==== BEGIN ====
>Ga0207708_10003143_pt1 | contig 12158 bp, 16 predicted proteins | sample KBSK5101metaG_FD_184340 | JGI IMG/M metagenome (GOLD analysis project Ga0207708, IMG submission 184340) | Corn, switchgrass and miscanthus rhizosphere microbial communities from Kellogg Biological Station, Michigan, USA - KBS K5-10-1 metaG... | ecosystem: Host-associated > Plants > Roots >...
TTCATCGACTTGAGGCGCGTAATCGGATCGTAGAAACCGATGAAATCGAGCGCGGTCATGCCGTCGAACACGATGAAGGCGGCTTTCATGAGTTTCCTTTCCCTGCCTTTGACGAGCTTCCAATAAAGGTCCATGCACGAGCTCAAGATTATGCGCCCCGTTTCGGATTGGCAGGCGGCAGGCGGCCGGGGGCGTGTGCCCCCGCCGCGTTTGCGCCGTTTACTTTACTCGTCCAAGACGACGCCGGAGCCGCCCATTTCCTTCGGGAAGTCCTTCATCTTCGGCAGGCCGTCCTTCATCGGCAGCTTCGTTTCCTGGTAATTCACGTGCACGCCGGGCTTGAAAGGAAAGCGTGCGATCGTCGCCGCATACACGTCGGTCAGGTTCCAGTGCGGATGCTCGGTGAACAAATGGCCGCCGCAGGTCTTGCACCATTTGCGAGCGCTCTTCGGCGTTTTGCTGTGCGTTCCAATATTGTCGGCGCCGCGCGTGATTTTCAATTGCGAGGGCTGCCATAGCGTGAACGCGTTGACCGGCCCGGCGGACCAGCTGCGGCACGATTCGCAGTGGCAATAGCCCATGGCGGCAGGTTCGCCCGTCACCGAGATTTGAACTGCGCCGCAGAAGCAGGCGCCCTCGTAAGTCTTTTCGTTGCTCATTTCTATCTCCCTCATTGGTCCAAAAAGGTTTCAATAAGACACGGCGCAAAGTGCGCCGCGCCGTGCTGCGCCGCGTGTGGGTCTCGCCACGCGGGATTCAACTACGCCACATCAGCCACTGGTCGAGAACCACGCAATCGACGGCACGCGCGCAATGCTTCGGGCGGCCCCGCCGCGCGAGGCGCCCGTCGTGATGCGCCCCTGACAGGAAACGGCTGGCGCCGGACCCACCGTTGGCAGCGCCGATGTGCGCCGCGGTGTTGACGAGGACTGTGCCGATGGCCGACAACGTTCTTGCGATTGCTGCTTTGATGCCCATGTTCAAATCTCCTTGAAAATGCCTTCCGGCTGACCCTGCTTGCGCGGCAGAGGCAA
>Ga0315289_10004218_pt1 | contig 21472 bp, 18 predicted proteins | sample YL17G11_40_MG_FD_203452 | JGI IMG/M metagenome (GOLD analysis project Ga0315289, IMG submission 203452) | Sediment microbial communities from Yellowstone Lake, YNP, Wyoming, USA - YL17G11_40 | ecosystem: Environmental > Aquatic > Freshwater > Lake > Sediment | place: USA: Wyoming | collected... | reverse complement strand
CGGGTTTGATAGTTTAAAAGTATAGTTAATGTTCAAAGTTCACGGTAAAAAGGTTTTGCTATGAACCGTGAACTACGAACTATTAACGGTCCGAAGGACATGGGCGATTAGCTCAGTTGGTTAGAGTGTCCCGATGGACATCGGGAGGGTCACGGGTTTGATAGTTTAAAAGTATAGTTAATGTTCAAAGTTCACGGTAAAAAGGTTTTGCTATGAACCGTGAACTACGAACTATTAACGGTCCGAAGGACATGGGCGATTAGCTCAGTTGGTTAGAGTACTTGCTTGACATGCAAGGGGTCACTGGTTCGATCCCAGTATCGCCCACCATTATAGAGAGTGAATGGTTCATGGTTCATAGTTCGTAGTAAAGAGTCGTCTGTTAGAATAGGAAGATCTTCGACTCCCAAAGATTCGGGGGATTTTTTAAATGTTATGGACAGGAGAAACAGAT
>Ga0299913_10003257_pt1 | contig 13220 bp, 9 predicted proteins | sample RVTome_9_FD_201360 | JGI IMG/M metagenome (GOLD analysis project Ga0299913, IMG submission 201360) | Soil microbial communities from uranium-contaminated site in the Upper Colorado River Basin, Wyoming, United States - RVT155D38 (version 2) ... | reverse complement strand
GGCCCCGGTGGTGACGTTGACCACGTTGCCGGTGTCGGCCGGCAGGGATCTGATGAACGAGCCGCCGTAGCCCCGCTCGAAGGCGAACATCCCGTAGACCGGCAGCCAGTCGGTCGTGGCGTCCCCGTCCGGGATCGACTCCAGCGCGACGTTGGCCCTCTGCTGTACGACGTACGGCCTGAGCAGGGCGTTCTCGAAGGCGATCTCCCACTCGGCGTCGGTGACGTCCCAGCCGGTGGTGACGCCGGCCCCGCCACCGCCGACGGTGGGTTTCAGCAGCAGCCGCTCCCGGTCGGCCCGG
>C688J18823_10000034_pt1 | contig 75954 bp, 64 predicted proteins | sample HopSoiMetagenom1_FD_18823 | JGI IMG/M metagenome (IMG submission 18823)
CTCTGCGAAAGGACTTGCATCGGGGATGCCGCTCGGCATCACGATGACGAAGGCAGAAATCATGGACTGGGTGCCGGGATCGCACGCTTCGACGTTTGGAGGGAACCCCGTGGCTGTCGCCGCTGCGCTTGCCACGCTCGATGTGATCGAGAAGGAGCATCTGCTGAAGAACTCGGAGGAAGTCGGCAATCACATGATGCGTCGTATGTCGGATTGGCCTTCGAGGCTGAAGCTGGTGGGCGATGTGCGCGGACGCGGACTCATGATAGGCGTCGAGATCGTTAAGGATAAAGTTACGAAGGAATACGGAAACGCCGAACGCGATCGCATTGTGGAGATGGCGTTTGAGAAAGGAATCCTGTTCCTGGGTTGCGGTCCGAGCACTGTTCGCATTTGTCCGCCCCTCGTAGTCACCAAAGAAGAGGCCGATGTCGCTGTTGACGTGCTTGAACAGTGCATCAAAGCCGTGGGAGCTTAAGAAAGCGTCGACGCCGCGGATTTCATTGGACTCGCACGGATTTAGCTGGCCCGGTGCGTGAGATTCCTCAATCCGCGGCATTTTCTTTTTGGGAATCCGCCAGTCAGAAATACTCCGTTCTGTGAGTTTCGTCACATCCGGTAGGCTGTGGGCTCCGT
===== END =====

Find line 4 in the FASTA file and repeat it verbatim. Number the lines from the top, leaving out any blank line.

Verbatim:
CGGGTTTGATAGTTTAAAAGTATAGTTAATGTTCAAAGTTCACGGTAAAAAGGTTTTGCTATGAACCGTGAACTACGAACTATTAACGGTCCGAAGGACATGGGCGATTAGCTCAGTTGGTTAGAGTGTCCCGATGGACATCGGGAGGGTCACGGGTTTGATAGTTTAAAAGTATAGTTAATGTTCAAAGTTCACGGTAAAAAGGTTTTGCTATGAACCGTGAACTACGAACTATTAACGGTCCGAAGGACATGGGCGATTAGCTCAGTTGGTTAGAGTACTTGCTTGACATGCAAGGGGTCACTGGTTCGATCCCAGTATCGCCCACCATTATAGAGAGTGAATGGTTCATGGTTCATAGTTCGTAGTAAAGAGTCGTCTGTTAGAATAGGAAGATCTTCGACTCCCAAAGATTCGGGGGATTTTTTAAATGTTATGGACAGGAGAAACAGAT